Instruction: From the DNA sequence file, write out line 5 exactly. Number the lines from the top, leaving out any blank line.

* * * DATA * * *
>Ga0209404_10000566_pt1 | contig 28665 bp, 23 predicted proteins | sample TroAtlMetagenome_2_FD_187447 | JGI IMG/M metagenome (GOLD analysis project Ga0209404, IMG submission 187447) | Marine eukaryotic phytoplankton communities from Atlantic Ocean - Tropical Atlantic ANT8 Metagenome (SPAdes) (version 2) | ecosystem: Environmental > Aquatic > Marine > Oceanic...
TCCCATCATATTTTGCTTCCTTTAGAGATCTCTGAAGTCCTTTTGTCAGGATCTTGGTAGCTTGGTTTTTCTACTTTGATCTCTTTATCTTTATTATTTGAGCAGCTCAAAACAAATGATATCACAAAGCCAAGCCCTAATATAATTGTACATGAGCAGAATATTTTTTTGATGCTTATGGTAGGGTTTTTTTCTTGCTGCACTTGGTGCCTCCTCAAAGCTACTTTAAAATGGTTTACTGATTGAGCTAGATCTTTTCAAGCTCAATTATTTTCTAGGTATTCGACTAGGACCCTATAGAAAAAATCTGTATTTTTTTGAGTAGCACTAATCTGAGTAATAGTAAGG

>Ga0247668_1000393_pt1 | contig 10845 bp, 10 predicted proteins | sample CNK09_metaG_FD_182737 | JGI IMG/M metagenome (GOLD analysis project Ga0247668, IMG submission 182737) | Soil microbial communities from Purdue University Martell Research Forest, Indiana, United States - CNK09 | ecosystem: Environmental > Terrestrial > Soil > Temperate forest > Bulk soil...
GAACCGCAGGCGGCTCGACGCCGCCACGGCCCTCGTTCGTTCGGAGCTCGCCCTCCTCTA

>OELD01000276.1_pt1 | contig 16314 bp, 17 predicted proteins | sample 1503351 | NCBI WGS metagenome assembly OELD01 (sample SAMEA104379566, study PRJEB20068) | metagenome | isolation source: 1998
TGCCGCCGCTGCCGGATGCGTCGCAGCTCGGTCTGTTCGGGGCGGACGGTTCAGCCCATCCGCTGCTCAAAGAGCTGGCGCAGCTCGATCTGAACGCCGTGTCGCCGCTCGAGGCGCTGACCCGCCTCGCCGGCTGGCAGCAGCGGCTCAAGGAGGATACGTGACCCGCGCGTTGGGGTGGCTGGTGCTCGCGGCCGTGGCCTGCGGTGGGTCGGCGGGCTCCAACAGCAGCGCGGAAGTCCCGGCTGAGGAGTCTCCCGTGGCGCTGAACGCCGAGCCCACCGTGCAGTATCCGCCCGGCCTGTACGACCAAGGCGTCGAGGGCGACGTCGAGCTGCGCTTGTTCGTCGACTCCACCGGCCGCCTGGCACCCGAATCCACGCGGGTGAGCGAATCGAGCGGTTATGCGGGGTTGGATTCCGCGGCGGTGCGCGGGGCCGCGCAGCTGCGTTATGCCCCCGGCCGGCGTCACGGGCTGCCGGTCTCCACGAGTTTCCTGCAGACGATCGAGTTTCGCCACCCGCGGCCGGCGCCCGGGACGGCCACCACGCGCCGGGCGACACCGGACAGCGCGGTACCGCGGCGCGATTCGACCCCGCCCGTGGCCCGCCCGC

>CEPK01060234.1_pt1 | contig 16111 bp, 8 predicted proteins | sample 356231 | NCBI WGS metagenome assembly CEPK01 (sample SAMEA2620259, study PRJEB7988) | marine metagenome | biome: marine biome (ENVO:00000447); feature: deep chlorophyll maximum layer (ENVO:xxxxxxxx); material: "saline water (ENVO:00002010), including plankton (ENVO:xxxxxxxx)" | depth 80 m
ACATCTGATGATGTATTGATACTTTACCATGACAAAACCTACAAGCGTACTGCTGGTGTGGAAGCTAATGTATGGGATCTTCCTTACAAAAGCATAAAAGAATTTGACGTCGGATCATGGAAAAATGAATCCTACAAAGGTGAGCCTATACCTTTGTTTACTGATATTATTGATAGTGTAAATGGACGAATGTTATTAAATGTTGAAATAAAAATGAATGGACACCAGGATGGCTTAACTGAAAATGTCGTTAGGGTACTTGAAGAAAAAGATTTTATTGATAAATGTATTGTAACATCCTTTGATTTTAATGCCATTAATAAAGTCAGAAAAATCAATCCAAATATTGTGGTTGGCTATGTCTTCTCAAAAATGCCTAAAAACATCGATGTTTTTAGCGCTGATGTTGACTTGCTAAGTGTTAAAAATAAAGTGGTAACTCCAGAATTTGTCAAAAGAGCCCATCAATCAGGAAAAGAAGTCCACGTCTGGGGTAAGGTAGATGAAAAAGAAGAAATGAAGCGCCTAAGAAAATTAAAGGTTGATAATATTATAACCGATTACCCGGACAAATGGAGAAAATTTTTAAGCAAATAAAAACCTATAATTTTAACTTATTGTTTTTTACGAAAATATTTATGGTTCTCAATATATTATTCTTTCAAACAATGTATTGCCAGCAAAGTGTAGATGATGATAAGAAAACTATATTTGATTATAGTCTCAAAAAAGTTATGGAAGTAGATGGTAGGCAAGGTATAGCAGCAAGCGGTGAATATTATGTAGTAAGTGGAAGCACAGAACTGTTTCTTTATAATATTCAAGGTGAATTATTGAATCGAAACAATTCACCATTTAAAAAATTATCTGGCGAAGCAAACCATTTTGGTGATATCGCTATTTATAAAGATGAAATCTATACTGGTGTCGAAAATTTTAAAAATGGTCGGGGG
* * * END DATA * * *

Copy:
>OELD01000276.1_pt1 | contig 16314 bp, 17 predicted proteins | sample 1503351 | NCBI WGS metagenome assembly OELD01 (sample SAMEA104379566, study PRJEB20068) | metagenome | isolation source: 1998